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Tuesday, August 6, 2013

Secluded canyon on the Mogollon Rim

Near Clint's Well

At some point in history, somebody must have emerged from this canyon with a dirty neck.  Whether it was a shepherd or a reclusive homesteader, a case of ring-around-the-collar would have been a small price to pay to live and work in this paradise on the Mogollon Rim. Although it's shown on forest maps, there's no official hiking trail through the shallow canyon.  The route briefly follows a two-track road that merges with footpaths and game trails before being swallowed up in organic mass leaving trekkers to rely on creative bushwhacking to get through.  The landscape diversity here is a wonder.  As the canyon winds north from FR 613 to the Beeline Highway just south of Clint's Well, it cuts through moist fern gullies fed by the trickling waters of Windfall Spring and elegantly swaying thickets of oaks and locusts.  Limestone boulders strewn across a tree-barren, yawning gorge share emerald meadows speckled with blooming wild geraniums, yarrows and clovers where decades of snowfalls and summer rains have soothed the scars of the wildfire that consumed the trees.  Here, the canyon comes to a fork---head right into an unscathed pine forest and the beginning of the muddy boots portion of the hike. Spring water and monsoon runoff settles in ribbony rivulets and tiny reflecting pools at the base of the canyon forming a nourishing foundation for plant and animal survival.  Each footstep releases pungent musty-earthy aromas sometimes spiked with head-clearing jolts of wild mint.  Surrounded by shoulder-high sunflowers a canopy of whispering aspens and life giving waters underfoot, you'll want to breath deep and become absorbed in the moment.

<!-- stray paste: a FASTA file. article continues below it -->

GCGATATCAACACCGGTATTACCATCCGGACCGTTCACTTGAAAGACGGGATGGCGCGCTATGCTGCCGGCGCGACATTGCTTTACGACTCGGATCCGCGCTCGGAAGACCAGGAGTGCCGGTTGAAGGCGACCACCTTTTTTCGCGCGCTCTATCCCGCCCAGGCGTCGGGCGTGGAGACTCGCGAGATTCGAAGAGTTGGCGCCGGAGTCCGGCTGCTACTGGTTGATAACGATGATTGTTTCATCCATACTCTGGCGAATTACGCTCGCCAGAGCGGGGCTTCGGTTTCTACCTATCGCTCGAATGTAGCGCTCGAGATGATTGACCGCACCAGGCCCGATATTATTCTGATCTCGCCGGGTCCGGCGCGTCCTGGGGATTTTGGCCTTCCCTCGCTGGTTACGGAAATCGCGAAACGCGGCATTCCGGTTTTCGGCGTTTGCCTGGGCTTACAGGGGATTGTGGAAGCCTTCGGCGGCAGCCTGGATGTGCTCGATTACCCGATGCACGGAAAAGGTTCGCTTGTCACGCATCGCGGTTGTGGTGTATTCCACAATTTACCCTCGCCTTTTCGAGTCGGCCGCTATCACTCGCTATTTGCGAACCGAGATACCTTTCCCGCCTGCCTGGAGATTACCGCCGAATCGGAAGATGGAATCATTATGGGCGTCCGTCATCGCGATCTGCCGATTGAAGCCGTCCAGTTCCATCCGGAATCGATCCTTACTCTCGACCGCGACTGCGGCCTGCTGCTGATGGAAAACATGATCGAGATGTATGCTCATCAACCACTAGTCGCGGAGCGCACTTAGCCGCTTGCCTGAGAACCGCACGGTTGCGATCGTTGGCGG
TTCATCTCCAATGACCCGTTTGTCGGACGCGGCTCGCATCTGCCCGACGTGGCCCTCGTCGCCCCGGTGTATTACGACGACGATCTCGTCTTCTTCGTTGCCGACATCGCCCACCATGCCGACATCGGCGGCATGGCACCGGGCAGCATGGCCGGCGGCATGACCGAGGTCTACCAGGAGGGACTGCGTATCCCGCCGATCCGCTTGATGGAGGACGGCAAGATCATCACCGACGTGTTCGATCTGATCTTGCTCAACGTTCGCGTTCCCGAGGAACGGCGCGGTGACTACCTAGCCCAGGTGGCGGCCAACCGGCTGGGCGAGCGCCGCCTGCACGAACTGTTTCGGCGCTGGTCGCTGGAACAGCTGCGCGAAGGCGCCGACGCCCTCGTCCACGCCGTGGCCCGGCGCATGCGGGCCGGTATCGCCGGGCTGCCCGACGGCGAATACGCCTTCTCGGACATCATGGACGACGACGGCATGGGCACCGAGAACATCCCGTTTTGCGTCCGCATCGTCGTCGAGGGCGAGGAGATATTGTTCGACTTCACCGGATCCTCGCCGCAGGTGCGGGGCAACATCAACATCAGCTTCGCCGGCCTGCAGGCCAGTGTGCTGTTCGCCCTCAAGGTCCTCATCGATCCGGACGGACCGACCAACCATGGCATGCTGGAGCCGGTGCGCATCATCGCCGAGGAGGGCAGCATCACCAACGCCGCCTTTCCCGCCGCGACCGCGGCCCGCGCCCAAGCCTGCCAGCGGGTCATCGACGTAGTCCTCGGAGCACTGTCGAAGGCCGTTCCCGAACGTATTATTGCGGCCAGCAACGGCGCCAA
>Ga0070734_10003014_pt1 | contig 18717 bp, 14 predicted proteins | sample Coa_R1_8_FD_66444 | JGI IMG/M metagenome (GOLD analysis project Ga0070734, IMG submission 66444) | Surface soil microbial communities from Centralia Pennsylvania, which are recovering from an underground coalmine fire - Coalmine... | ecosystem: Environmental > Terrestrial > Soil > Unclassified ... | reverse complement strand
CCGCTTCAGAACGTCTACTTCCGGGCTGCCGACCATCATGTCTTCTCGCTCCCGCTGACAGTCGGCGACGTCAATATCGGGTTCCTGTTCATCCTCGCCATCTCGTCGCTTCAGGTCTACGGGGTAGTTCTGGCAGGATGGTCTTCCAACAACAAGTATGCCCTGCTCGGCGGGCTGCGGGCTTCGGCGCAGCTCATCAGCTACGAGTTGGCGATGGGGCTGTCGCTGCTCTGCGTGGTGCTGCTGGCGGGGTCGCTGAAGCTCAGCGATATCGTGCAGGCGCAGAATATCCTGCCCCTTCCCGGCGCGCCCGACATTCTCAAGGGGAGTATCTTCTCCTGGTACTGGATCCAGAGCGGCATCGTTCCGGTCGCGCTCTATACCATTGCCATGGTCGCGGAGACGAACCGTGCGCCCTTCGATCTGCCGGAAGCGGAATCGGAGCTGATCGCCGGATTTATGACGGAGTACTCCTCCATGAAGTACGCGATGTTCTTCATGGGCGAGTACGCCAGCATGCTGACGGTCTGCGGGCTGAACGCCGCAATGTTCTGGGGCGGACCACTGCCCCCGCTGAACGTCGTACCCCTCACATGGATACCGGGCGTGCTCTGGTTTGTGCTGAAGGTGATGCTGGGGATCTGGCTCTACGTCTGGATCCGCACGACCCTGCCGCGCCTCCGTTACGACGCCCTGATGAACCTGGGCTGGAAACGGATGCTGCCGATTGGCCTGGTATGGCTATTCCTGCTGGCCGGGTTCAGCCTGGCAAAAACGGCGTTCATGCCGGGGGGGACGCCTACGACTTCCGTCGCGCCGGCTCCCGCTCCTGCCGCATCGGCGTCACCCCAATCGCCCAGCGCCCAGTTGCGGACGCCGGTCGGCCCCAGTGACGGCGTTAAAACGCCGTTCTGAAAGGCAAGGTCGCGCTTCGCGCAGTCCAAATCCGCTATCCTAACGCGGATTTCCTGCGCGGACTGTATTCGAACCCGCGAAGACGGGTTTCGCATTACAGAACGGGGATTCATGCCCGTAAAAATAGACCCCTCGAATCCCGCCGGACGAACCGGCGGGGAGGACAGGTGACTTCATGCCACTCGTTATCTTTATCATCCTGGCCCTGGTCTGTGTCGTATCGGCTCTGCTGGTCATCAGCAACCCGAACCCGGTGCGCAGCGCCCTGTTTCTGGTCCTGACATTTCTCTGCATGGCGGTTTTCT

After roughly 1.2 miles of hiking, the first of several natural barriers appears.  This one is a quagmire of logs and brambles choking the creek where the canyon hits a short pinched segment.  Here, you'll need to scramble around on steep banks, which is why long pants and sleeves are recommended for this hike.  As Dirtyneck Canyon's little-known corridor approaches AZ87, the sounds of whizzing motors occult natural woodland murmurs.  A stock tank, bovine grazing field and a flimsy span of barbed wire separating paradise from the asphalt speedway mark the turnaround point.

LENGTH: 2.89 miles one-way
RATING: moderate, off trail, some bushwhacking
ELEVATION:  7300' - 6850'

From Phoenix, travel north on AZ87 to the AZ87/260 junction in Payson.  Continue north on AZ87 to FR 613 between mileposts 282 and 283 on the right.  Drive on FR 613 veering left at the Fortynine Canyon sign and past the first Dirtyneck Canyon sign you will see on the left---this is for Dirtyneck Road.  At the 1-mile point you will see road signs for 9384Q and 6023 with a corral hidden among oak trees about 50 years off to the left.  This is the trailhead. Park in the pullouts and begin hiking on 9384Q.

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